• In many ways, setting boundaries is a skill that we have as young children and lose as our relationships become more complicated

  • Coach Michelle Elman explores how parents can help their children understand the benefits of healthy boundaries 

Boundaries is such a popular word nowadays that it is hard to remember a time it wasn’t part of our everyday language. But if we rewind to our own childhoods, more likely than not, this word was never mentioned. So how do we teach our kids boundaries when we were never taught it in the first place? 

The thing is as adults, we are often relearning boundaries. Boundaries are innate to children; you will have discovered that when your child was a toddler and they were put in the arms of a stranger they didn’t feel comfortable around, or someone took their toy that they were playing with. They know where they end and another begins and they know when something doesn’t feel good even if they didn’t have the language to communicate it.

Over time though, often around three or four years old, we evolve to have Theory of Mind and that means we not only can think, but we become aware that other people have thoughts and – more specifically when it comes to boundaries – people are capable of having thoughts about you. 

We learn to not just react to our feelings but instead learn that in order to be socially acceptable and seen as a ‘good child’, we have to do as we are told instead of listening to that instinct. Boundaries are giving your child back those skills and actually telling them it’s brilliant that they know what they want, and even if they don’t get to do what they want all the time, we want them to stay in touch with their feelings so that as they grow and become adults, they are not only aware of their needs but they can communicate them to let other people know too.

Where to start?

The first place to start is to work on your own boundaries. We all know kids do as we do and not as we say, so they will likely follow your example of what boundaries can look like. This means knowing how to use your own voice, communicate your needs and ultimately how to say no. Saying no to your child is the perfect starting point to demonstrate that we can’t just be good at saying no, but we must also be good at respecting other people’s no and that you don’t always have to understand someone’s boundaries in order to respect it. For example, if your child starts hitting you, you can explain that you don’t like that and you need them to respect your body.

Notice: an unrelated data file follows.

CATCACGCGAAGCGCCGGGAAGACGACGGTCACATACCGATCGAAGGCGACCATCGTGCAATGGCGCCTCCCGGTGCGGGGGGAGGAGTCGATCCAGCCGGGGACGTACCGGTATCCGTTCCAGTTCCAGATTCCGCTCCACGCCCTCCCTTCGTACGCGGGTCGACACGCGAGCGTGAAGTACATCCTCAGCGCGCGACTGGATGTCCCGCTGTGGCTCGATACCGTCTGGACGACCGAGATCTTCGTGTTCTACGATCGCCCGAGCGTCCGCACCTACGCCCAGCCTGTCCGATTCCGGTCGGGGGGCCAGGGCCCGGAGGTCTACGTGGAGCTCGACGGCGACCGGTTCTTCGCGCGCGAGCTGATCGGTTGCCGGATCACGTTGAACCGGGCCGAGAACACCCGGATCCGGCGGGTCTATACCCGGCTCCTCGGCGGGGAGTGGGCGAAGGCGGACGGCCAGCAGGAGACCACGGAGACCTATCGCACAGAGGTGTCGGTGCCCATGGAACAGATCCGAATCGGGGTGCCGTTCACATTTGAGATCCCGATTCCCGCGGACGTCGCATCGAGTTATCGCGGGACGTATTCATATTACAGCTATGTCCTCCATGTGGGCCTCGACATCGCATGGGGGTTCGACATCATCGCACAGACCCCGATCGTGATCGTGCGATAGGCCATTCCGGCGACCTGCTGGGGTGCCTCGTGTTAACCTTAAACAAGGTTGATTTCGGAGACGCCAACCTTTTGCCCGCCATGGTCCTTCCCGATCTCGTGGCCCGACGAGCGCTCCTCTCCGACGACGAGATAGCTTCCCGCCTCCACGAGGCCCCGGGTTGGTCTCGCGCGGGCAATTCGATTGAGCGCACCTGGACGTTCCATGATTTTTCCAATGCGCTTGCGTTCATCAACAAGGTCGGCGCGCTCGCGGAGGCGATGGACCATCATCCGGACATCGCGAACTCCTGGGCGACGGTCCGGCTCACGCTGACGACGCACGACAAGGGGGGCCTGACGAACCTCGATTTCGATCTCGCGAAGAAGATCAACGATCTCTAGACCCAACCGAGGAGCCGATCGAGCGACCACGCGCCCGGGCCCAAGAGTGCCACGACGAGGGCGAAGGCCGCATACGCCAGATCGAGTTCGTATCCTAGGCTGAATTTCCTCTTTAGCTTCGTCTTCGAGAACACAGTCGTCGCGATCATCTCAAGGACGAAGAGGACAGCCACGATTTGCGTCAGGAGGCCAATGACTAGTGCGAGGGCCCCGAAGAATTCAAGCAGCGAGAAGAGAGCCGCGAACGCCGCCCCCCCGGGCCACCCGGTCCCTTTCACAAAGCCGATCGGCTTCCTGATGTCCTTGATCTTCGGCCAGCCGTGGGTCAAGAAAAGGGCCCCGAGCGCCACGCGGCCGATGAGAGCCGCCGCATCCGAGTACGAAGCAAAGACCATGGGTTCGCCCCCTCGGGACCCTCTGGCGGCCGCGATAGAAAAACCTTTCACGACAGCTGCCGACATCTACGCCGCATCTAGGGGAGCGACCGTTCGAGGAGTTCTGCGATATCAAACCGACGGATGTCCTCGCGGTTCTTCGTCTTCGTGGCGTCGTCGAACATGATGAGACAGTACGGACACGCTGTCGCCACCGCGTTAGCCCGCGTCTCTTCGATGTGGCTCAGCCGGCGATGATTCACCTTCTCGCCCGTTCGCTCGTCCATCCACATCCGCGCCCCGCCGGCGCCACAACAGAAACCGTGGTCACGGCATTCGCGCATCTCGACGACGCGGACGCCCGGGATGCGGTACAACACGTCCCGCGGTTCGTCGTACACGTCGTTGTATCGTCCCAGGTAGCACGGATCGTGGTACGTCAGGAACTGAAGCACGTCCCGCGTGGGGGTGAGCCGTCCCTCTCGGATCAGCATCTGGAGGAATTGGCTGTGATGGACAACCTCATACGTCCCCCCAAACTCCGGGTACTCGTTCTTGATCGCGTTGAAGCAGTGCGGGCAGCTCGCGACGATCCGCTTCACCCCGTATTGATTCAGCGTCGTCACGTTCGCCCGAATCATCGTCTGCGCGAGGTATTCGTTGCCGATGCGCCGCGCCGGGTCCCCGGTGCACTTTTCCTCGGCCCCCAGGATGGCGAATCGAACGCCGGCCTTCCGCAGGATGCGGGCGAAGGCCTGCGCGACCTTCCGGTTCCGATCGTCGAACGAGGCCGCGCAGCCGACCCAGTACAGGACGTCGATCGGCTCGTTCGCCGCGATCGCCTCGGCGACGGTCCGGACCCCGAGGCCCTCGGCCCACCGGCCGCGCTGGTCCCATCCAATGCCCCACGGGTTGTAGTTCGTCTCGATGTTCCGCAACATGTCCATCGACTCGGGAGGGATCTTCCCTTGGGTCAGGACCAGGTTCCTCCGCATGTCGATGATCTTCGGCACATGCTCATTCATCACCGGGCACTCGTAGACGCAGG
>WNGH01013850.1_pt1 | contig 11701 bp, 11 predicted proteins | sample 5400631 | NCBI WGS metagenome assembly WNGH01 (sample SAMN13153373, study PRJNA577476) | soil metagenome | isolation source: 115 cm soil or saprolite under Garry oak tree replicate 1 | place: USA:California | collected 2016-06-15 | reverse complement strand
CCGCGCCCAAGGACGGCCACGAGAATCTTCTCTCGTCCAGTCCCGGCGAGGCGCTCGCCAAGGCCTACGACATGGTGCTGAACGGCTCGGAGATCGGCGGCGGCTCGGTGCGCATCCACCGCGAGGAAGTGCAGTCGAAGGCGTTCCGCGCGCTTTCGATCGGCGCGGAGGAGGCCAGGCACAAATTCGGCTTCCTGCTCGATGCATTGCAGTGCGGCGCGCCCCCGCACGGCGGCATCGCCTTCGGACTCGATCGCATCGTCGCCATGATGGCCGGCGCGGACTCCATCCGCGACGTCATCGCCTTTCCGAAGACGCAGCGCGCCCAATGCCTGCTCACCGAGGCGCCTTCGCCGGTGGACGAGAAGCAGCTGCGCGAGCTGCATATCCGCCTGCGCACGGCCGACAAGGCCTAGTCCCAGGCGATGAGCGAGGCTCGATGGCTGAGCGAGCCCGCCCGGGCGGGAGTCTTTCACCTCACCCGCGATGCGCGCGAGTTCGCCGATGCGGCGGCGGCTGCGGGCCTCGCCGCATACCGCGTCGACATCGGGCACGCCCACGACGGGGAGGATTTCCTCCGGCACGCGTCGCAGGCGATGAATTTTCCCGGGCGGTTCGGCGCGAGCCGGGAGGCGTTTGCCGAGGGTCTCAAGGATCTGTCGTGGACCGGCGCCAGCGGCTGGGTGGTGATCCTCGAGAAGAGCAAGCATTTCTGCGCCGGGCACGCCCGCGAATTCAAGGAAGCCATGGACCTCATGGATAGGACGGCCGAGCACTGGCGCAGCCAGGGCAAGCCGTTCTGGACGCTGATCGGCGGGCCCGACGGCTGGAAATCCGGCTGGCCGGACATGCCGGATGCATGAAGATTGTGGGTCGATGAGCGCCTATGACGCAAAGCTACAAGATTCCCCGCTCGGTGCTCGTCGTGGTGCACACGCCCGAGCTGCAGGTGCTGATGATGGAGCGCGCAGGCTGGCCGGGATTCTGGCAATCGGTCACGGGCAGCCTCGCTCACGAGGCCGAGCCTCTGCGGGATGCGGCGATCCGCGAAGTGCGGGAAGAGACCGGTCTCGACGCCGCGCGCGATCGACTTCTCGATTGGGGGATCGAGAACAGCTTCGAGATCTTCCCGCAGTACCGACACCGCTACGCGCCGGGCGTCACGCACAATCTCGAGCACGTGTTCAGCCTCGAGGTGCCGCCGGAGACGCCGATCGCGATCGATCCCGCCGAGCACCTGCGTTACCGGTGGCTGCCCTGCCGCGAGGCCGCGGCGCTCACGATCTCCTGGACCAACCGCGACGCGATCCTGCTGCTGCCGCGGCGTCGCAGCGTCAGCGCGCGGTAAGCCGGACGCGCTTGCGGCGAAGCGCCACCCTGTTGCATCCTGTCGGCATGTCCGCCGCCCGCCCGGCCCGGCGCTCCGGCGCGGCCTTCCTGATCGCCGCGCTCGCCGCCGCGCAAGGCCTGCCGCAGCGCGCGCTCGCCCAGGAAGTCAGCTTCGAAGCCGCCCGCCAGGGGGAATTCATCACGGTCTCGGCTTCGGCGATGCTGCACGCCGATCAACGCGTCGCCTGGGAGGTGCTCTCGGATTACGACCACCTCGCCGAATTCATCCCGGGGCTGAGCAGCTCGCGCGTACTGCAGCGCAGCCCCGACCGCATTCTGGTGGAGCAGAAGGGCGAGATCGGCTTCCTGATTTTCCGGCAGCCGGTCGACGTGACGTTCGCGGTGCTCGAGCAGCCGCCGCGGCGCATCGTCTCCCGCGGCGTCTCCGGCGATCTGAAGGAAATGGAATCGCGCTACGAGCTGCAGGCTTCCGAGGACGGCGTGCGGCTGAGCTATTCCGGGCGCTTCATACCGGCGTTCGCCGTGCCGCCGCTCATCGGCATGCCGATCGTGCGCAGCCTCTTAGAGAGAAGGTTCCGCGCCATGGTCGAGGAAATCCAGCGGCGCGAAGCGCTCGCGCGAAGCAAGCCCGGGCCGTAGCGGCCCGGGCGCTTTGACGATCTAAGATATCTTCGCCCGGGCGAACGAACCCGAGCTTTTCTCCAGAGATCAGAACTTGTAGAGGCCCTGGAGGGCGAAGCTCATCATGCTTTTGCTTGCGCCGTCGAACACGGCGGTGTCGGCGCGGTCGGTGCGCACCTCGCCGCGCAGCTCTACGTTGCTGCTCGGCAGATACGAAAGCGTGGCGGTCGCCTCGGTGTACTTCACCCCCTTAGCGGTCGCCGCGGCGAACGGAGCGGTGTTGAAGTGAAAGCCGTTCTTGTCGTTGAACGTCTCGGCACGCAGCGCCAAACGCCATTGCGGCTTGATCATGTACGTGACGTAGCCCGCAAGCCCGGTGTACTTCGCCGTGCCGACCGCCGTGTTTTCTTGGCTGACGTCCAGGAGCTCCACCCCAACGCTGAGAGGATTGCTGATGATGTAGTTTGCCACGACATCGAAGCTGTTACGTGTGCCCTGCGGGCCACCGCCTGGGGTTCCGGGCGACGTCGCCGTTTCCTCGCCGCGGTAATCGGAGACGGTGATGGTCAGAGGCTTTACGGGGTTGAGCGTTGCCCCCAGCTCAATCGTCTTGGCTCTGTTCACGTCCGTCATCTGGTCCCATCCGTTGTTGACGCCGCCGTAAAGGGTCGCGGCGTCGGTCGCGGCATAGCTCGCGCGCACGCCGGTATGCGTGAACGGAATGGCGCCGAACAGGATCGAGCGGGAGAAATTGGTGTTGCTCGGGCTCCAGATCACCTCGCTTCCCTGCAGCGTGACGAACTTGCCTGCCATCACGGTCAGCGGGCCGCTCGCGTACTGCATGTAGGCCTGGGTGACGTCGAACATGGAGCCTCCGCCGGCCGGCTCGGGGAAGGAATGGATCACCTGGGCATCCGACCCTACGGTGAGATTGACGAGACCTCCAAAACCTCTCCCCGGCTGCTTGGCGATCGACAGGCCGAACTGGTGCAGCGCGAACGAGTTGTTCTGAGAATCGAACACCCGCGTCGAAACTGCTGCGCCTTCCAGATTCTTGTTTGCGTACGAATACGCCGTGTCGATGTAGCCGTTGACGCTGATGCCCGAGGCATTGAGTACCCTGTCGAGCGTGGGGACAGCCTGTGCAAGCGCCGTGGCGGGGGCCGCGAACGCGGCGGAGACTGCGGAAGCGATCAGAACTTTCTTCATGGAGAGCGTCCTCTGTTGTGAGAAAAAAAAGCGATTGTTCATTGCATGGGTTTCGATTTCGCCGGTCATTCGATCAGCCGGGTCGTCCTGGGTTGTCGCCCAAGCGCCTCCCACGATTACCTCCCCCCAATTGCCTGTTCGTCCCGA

How I explain boundaries to younger kids is to imagine them like a protective bubble. They keep you safe and you can let people enter the bubble if they have earned your trust but we don’t invade anyone else’s space if we haven’t been given permission to, just like how we wouldn’t like anyone else bursting our bubbles. 

For older kids, boundaries are all about how you want to be treated, what is and isn’t acceptable and you get to make the rules for that! I use the analogy of your home. Everyone has different rules for their homes. Some people have rules where they have to take their shoes off when they walk in and some people have rules like no closing your bedroom door without permission. We always respect the rules of someone else’s house and that’s the same with boundaries. Your boundaries don’t have to be the same as someone else’s and you can tell someone if something they are doing is making you uncomfortable.

As they learn more and more boundaries, it can also be helpful to provide them with some sentences and phrases that might be easier to say than simply ‘no’. For me, I love the sentence ‘That doesn’t work for me’. Everyone will have their own unique style of setting boundaries but one of the hurdles even adults struggle with is the language. If you aren’t used to boundaries, it can feel like learning a new language and that’s why having go to phrases can be helpful. Using the phrases yourself again provides context and examples of how it can be used with a gentle tone.

We also want to teach our kids that boundaries are not set because we are mad or angry with them. Boundaries are actually not about other people at all, it’s about us and our own needs. 

Once they get to grips with the language around boundaries, you also want to be teaching them that breaking boundaries will have consequences. Some of those consequences will be someone not trusting you or more practical things like when they are younger, if they scream then you will have to go home from the playground. 

We want to make sure we are setting boundaries that we know we can follow through on because otherwise the consequence will be more of a threat than a reality. If you know you can’t follow through on it, then set a lower consequence that you can actually follow through on. You want to explain that when you set a boundary, and someone crosses it the first time, then restate it with a consequence and then if it is broken again that is when you enforce the consequence. 

For example, if their friend wants to see their book and they start bending the pages, you can say ‘I don’t like the pages of my book being bent, please stop doing that’ and if they persist, then follow it up with ‘I have asked you to not bend my book, if you keep doing that, I’m going to take the book back’ and then if it persists, they take the book back. Using examples like this can also be really helpful and continuing to have the conversation with your child will be so beneficial as they get older and might be battling new and different boundaries!

Michelle Elman is a coach and the author of How to Say No

Further reading

As a child psychotherapist, these are the main challenges I see in children

How to manage feeling guilty as a parent

Helping children feel more secure in an age of insecurity

7 key skills for social success in children

How to help your daughter keep her confidence through puberty